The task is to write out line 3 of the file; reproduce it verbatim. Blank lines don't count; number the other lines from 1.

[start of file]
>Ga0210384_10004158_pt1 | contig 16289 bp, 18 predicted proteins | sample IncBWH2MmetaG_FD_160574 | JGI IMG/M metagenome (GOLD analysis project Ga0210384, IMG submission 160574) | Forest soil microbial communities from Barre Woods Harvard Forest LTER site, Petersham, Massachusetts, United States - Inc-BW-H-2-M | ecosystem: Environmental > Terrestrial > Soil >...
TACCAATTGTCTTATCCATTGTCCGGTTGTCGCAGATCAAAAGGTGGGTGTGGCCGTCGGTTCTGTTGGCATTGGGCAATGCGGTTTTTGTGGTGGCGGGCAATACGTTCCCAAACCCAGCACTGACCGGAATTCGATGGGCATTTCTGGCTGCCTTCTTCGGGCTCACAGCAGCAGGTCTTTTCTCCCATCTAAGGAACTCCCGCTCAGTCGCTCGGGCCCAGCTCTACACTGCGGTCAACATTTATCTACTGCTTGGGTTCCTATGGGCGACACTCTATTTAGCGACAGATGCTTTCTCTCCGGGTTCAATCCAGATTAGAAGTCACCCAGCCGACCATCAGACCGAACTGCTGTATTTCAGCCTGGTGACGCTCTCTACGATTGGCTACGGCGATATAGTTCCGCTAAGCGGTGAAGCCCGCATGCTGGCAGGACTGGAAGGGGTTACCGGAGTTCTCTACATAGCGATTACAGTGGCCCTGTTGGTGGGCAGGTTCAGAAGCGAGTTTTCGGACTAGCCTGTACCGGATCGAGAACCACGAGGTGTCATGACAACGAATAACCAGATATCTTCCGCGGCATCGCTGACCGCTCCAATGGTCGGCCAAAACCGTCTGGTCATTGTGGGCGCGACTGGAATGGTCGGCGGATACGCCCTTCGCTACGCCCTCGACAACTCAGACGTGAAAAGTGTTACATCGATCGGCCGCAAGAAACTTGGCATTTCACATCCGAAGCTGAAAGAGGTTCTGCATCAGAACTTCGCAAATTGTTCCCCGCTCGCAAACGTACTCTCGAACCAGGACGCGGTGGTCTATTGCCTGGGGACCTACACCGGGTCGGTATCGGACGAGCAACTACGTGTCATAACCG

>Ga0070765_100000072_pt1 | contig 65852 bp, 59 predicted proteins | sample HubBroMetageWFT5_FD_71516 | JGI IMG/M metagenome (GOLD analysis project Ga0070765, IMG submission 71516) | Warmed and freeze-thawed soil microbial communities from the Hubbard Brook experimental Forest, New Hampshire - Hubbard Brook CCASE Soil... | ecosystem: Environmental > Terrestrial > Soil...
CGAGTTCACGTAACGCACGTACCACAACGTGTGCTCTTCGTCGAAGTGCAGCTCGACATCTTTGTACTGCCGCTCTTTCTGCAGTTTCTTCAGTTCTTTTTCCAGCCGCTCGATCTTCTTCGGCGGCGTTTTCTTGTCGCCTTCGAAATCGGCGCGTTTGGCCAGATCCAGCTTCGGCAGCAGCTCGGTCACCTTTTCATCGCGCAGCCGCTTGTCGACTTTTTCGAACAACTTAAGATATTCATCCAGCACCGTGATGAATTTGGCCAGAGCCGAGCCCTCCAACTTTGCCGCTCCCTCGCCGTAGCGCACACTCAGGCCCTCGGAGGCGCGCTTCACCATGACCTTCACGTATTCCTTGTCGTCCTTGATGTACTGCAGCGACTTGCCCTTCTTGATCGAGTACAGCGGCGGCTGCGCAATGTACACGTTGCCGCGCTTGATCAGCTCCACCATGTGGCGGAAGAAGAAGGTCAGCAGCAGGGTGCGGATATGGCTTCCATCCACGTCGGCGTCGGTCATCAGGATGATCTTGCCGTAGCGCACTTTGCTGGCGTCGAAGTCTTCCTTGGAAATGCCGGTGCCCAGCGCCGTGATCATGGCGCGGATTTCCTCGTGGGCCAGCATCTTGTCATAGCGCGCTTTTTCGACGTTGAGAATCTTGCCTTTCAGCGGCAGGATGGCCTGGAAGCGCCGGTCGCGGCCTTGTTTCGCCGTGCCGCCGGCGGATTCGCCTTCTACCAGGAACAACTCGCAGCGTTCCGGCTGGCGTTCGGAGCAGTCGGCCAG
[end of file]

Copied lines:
>Ga0070765_100000072_pt1 | contig 65852 bp, 59 predicted proteins | sample HubBroMetageWFT5_FD_71516 | JGI IMG/M metagenome (GOLD analysis project Ga0070765, IMG submission 71516) | Warmed and freeze-thawed soil microbial communities from the Hubbard Brook experimental Forest, New Hampshire - Hubbard Brook CCASE Soil... | ecosystem: Environmental > Terrestrial > Soil...